• keeping a spare calico bag or plastic bag rolled up in your handbag for any unexpected purchases;
  • getting into a routine and returning bags/boxes to the same place after unloading your groceries.
Buy goods with less packaging. Buy fruit and vegetables loose, not wrapped. Avoid products that are individually wrapped, or with multiples layers of packaging (e.g., biscuits in a cardboard box which is also wrapped in plastic; bars of soap individually wrapped in plastic). Many fruit and vegetables have their own "packaging, so why buy them in a plastic bag or wrapped on a foam plate (e.g., corn and bananas)?

Buy economy sized products, concentrates and refills. Save both money and packaging. Less packaging means less rubbish. This could include goods like detergents, juices, cordials and cleaning products. For example, if you are buying potato chips for your kids, don't buy the multi-
packs. Buy large single packs of chips and put individual servings into reusable plastic containers.

TIP: Why not join a food co-operative where you can bring your own refillable containers?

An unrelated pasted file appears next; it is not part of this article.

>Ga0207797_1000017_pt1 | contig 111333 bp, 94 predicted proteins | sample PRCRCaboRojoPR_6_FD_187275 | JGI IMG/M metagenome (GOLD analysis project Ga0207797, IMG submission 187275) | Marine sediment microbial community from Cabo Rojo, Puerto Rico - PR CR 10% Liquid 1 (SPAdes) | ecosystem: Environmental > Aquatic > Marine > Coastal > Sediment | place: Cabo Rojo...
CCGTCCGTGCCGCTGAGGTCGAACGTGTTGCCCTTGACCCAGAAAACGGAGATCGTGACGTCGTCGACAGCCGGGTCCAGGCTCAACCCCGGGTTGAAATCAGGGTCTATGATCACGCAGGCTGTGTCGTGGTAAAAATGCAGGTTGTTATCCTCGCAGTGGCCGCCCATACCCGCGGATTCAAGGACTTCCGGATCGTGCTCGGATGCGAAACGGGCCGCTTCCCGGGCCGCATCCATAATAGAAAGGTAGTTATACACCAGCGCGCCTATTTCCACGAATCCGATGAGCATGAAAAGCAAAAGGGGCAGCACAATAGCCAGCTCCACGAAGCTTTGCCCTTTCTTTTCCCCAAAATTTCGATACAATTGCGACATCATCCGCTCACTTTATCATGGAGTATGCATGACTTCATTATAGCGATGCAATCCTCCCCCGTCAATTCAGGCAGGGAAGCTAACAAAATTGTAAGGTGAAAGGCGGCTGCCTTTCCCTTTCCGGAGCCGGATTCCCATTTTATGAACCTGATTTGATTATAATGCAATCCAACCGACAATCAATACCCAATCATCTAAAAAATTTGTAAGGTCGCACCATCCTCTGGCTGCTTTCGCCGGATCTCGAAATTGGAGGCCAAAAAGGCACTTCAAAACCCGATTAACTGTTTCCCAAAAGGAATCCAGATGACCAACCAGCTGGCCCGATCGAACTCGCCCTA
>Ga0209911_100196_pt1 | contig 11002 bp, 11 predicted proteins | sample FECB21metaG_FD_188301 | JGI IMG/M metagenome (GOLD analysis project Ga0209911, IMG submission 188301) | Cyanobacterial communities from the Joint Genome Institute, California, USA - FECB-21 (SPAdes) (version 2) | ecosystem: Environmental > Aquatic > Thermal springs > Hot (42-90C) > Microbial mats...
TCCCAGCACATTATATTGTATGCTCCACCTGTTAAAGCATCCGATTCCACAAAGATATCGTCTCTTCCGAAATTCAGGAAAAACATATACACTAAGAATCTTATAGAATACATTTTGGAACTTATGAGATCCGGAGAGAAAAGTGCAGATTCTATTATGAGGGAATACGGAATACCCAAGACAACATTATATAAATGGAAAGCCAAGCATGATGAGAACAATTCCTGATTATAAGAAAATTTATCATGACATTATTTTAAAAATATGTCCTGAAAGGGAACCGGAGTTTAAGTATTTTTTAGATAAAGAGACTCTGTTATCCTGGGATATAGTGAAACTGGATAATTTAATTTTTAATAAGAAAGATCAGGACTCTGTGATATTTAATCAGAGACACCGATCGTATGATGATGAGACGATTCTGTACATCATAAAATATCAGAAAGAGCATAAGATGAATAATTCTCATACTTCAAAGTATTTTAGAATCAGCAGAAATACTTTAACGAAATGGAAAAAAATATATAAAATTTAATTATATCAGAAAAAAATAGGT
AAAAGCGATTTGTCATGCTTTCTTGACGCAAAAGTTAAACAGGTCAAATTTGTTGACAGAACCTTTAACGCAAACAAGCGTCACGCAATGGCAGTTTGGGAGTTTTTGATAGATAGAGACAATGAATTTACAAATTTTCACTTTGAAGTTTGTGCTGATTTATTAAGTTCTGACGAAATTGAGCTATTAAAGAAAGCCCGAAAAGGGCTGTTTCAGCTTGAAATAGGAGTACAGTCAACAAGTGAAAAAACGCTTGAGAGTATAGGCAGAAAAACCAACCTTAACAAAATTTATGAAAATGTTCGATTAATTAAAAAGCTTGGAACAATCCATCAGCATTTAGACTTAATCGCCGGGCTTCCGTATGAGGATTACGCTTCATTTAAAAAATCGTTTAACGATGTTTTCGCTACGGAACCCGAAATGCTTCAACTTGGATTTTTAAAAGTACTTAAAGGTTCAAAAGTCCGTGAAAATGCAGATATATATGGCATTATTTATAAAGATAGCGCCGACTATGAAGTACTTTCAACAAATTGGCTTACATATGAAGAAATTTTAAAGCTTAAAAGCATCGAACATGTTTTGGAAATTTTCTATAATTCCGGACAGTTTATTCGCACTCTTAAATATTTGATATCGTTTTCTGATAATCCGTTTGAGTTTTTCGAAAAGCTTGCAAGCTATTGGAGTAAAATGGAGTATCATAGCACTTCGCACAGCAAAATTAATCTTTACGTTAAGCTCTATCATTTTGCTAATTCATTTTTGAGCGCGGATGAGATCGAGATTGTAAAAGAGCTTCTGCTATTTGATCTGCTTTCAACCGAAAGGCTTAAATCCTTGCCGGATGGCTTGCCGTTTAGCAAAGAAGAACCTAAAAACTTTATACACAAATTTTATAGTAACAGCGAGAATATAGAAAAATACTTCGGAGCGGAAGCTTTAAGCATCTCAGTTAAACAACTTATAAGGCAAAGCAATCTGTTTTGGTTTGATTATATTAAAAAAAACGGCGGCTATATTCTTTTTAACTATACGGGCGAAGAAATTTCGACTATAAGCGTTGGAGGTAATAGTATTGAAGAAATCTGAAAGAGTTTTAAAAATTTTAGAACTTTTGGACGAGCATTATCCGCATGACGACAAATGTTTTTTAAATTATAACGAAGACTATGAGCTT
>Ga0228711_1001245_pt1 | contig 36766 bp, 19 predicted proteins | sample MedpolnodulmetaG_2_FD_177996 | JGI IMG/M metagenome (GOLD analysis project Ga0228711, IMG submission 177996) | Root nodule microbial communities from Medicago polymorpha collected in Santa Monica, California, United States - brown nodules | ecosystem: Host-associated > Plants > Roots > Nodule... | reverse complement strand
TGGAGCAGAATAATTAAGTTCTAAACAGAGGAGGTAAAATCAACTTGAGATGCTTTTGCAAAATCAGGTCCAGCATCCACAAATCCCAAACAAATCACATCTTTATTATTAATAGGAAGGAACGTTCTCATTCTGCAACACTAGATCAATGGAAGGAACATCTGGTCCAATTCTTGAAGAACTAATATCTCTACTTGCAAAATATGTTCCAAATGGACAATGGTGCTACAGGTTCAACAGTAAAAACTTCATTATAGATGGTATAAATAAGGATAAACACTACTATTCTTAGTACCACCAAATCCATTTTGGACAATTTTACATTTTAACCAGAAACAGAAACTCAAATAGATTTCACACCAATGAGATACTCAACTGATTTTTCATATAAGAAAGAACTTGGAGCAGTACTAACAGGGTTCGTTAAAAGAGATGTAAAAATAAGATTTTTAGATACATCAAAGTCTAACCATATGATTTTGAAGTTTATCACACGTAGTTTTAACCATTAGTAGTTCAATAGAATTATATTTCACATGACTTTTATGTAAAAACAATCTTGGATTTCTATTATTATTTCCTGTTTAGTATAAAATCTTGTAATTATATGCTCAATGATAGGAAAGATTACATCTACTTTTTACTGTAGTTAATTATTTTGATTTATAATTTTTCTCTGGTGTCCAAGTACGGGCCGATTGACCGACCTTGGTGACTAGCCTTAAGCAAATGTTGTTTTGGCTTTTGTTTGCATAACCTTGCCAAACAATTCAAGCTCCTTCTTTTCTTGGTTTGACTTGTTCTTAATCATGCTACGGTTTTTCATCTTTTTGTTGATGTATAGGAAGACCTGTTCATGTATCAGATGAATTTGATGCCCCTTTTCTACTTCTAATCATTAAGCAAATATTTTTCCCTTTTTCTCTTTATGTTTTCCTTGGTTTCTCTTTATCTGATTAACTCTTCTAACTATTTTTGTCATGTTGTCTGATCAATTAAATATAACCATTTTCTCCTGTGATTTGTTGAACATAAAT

Reuse plastic bags and choose items that can be reused many times. Choose durable and reusable products instead of disposable ones.

For example:
  • pens with replaceable refills
  • razors with replaceable blades
  • refillable lighters
  • using reusable utensils and plates/cups instead of throwaways
  • using rechargeable batteries instead of single-use ones
  • sponges instead of paper towels
  • cloth nappies and bottom wipers instead of disposable ones
Reuse and repair products, or buy quality second-hand goods. Why throw something out if it can be repaired? Many repairs and secondhand goods come with a warranty.

TIP: Next time you buy any second-hand goods (especially electrical items) check to see if they have a warranty.

Choose products with recyclable packaging. Learn what can be recycled and choose as many products as possible made from recyclable packaging. Recyclable packaging which is then recycled means less waste being sent to landfill!

For example, why not buy:
  • Toilet paper wrapped in paper instead of plastic
  • Dishwashing detergent in a recyclable bottle
  • Yogurt in recyclable HDPE containers (marked with a 2 on the bottom) instead of non-recyclable Polystyrene containers (marked with a 6).
TIP: Take the next step and "close the recycling loop" by buying products made from recycled materials (e.g., paper products like toilet paper and tissues, materials made from glass, PET and aluminum). This will also help to make recycled products cheaper.

Waste Wise Tips for Buying Presents
Christmas is getting close, so here are some ideas on how to shop smart to save waste and money!